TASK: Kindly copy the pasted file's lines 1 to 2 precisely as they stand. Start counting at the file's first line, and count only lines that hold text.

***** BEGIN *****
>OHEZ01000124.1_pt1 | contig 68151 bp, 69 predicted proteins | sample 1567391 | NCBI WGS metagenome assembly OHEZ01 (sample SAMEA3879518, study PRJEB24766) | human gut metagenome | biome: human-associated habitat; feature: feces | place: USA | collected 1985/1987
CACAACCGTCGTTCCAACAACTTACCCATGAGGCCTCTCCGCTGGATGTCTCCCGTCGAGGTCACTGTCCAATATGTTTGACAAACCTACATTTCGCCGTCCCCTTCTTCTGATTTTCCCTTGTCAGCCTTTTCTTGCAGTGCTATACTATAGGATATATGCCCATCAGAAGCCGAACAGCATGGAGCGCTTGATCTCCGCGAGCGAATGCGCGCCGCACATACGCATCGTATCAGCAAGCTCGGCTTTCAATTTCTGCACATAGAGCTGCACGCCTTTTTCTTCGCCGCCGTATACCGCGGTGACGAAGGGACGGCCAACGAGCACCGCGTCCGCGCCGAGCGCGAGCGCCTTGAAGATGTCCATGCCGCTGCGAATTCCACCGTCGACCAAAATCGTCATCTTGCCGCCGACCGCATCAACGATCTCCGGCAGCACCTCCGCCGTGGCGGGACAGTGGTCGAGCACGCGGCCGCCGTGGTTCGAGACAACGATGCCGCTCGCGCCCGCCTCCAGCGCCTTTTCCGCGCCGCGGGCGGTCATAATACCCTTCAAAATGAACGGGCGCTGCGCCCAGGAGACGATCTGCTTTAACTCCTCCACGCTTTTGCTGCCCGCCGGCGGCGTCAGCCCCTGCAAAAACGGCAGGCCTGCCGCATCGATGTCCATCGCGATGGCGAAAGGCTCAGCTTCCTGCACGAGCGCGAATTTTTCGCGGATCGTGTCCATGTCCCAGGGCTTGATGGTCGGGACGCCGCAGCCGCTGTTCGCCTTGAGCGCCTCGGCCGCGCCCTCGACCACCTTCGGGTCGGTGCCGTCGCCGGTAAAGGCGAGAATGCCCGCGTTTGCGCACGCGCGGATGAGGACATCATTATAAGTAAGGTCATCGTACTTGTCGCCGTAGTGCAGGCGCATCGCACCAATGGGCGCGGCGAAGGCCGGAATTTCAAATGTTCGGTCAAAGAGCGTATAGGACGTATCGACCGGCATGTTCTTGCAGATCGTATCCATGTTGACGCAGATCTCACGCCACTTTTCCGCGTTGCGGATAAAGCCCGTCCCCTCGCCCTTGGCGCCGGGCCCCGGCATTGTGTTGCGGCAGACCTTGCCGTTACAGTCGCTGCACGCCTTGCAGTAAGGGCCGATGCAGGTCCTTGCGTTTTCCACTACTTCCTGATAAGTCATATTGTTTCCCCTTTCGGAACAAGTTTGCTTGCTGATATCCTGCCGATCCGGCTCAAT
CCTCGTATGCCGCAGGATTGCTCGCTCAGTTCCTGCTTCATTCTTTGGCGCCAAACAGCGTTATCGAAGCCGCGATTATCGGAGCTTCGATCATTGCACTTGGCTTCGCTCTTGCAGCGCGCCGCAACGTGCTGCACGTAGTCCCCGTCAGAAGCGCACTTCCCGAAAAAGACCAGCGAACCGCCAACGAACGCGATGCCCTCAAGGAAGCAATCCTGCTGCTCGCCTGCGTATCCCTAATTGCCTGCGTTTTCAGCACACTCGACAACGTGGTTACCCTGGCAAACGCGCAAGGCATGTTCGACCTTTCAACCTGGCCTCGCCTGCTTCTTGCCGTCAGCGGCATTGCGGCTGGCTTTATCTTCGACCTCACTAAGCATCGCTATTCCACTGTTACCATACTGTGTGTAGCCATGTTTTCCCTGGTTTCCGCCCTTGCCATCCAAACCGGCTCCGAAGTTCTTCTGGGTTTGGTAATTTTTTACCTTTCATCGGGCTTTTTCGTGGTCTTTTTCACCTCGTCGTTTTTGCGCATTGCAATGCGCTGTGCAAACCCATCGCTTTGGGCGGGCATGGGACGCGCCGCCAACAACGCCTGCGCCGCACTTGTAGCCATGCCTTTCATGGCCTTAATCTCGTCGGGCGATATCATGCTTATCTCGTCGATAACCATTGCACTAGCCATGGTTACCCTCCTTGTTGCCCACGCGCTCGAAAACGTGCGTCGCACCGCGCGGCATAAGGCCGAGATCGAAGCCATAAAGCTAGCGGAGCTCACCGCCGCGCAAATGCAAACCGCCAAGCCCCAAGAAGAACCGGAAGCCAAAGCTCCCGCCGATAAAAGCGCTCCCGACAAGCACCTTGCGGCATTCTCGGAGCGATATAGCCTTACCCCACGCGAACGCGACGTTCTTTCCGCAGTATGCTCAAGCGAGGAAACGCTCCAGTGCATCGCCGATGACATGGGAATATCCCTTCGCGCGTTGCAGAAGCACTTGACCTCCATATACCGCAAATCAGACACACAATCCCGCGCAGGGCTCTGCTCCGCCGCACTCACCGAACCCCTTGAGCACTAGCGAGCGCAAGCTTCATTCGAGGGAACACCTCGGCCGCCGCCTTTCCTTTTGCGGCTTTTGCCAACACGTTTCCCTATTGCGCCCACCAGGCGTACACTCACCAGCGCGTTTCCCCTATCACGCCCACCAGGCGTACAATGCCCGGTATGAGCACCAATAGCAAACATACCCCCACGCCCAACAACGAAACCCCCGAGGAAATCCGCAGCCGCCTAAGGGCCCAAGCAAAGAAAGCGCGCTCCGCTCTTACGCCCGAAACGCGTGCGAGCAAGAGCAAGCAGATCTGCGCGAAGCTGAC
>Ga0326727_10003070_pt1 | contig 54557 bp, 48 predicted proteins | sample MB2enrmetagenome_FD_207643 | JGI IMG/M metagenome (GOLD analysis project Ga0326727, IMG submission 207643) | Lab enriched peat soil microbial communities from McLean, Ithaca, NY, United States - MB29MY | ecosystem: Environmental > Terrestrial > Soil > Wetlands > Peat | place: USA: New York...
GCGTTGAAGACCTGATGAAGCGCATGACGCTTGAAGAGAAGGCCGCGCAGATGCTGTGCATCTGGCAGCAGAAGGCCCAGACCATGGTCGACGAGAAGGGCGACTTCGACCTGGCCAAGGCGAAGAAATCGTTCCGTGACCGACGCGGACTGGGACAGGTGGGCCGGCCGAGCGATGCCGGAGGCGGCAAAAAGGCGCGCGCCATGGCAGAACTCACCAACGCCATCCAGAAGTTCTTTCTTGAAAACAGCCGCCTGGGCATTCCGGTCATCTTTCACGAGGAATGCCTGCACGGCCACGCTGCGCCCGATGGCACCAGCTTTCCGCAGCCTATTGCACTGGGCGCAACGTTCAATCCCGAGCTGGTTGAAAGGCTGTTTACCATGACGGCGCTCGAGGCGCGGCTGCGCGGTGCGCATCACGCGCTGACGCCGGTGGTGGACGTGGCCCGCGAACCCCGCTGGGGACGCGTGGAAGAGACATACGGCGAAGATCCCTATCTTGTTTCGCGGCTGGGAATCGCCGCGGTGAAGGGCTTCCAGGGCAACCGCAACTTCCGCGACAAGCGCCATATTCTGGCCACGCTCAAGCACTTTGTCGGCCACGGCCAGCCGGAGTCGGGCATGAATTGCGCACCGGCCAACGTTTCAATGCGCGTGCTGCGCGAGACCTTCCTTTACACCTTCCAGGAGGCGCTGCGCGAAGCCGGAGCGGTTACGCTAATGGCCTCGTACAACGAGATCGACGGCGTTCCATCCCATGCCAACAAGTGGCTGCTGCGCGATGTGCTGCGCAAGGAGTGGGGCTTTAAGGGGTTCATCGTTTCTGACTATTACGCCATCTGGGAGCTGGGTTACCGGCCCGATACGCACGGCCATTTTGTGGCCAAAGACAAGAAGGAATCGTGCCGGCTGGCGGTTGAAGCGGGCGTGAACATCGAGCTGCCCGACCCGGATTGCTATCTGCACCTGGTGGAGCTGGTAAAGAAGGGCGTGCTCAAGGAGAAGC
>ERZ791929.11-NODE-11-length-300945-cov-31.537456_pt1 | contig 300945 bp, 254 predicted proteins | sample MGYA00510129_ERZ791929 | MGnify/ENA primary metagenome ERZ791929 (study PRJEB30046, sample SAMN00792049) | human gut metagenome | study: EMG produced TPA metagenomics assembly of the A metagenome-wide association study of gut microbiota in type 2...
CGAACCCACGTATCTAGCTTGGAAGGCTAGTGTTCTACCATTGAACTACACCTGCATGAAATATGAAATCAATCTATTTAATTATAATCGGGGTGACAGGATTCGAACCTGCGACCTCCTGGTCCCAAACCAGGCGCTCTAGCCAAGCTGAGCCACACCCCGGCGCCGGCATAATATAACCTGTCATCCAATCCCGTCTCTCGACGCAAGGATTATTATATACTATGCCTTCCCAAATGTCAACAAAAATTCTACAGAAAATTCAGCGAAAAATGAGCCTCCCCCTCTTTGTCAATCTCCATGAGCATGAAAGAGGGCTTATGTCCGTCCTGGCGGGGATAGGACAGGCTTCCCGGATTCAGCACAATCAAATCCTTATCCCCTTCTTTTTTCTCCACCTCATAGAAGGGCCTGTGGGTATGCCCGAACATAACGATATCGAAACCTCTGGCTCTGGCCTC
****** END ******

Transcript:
>OHEZ01000124.1_pt1 | contig 68151 bp, 69 predicted proteins | sample 1567391 | NCBI WGS metagenome assembly OHEZ01 (sample SAMEA3879518, study PRJEB24766) | human gut metagenome | biome: human-associated habitat; feature: feces | place: USA | collected 1985/1987
CACAACCGTCGTTCCAACAACTTACCCATGAGGCCTCTCCGCTGGATGTCTCCCGTCGAGGTCACTGTCCAATATGTTTGACAAACCTACATTTCGCCGTCCCCTTCTTCTGATTTTCCCTTGTCAGCCTTTTCTTGCAGTGCTATACTATAGGATATATGCCCATCAGAAGCCGAACAGCATGGAGCGCTTGATCTCCGCGAGCGAATGCGCGCCGCACATACGCATCGTATCAGCAAGCTCGGCTTTCAATTTCTGCACATAGAGCTGCACGCCTTTTTCTTCGCCGCCGTATACCGCGGTGACGAAGGGACGGCCAACGAGCACCGCGTCCGCGCCGAGCGCGAGCGCCTTGAAGATGTCCATGCCGCTGCGAATTCCACCGTCGACCAAAATCGTCATCTTGCCGCCGACCGCATCAACGATCTCCGGCAGCACCTCCGCCGTGGCGGGACAGTGGTCGAGCACGCGGCCGCCGTGGTTCGAGACAACGATGCCGCTCGCGCCCGCCTCCAGCGCCTTTTCCGCGCCGCGGGCGGTCATAATACCCTTCAAAATGAACGGGCGCTGCGCCCAGGAGACGATCTGCTTTAACTCCTCCACGCTTTTGCTGCCCGCCGGCGGCGTCAGCCCCTGCAAAAACGGCAGGCCTGCCGCATCGATGTCCATCGCGATGGCGAAAGGCTCAGCTTCCTGCACGAGCGCGAATTTTTCGCGGATCGTGTCCATGTCCCAGGGCTTGATGGTCGGGACGCCGCAGCCGCTGTTCGCCTTGAGCGCCTCGGCCGCGCCCTCGACCACCTTCGGGTCGGTGCCGTCGCCGGTAAAGGCGAGAATGCCCGCGTTTGCGCACGCGCGGATGAGGACATCATTATAAGTAAGGTCATCGTACTTGTCGCCGTAGTGCAGGCGCATCGCACCAATGGGCGCGGCGAAGGCCGGAATTTCAAATGTTCGGTCAAAGAGCGTATAGGACGTATCGACCGGCATGTTCTTGCAGATCGTATCCATGTTGACGCAGATCTCACGCCACTTTTCCGCGTTGCGGATAAAGCCCGTCCCCTCGCCCTTGGCGCCGGGCCCCGGCATTGTGTTGCGGCAGACCTTGCCGTTACAGTCGCTGCACGCCTTGCAGTAAGGGCCGATGCAGGTCCTTGCGTTTTCCACTACTTCCTGATAAGTCATATTGTTTCCCCTTTCGGAACAAGTTTGCTTGCTGATATCCTGCCGATCCGGCTCAAT